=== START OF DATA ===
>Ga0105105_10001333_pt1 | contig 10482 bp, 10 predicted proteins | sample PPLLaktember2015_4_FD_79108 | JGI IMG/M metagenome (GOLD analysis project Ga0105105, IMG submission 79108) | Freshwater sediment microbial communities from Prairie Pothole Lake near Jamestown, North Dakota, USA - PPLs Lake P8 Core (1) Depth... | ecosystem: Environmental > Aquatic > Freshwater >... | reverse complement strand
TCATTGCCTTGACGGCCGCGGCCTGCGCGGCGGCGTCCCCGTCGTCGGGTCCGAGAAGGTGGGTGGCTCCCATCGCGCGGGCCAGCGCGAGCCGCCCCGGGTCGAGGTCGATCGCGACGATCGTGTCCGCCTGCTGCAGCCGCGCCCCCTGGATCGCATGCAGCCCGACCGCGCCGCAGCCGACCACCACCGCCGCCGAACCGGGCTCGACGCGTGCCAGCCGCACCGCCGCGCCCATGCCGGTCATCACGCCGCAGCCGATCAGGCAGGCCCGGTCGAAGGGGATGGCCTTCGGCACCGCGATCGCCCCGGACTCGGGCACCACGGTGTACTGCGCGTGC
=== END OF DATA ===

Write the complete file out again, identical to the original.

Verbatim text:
>Ga0105105_10001333_pt1 | contig 10482 bp, 10 predicted proteins | sample PPLLaktember2015_4_FD_79108 | JGI IMG/M metagenome (GOLD analysis project Ga0105105, IMG submission 79108) | Freshwater sediment microbial communities from Prairie Pothole Lake near Jamestown, North Dakota, USA - PPLs Lake P8 Core (1) Depth... | ecosystem: Environmental > Aquatic > Freshwater >... | reverse complement strand
TCATTGCCTTGACGGCCGCGGCCTGCGCGGCGGCGTCCCCGTCGTCGGGTCCGAGAAGGTGGGTGGCTCCCATCGCGCGGGCCAGCGCGAGCCGCCCCGGGTCGAGGTCGATCGCGACGATCGTGTCCGCCTGCTGCAGCCGCGCCCCCTGGATCGCATGCAGCCCGACCGCGCCGCAGCCGACCACCACCGCCGCCGAACCGGGCTCGACGCGTGCCAGCCGCACCGCCGCGCCCATGCCGGTCATCACGCCGCAGCCGATCAGGCAGGCCCGGTCGAAGGGGATGGCCTTCGGCACCGCGATCGCCCCGGACTCGGGCACCACGGTGTACTGCGCGTGC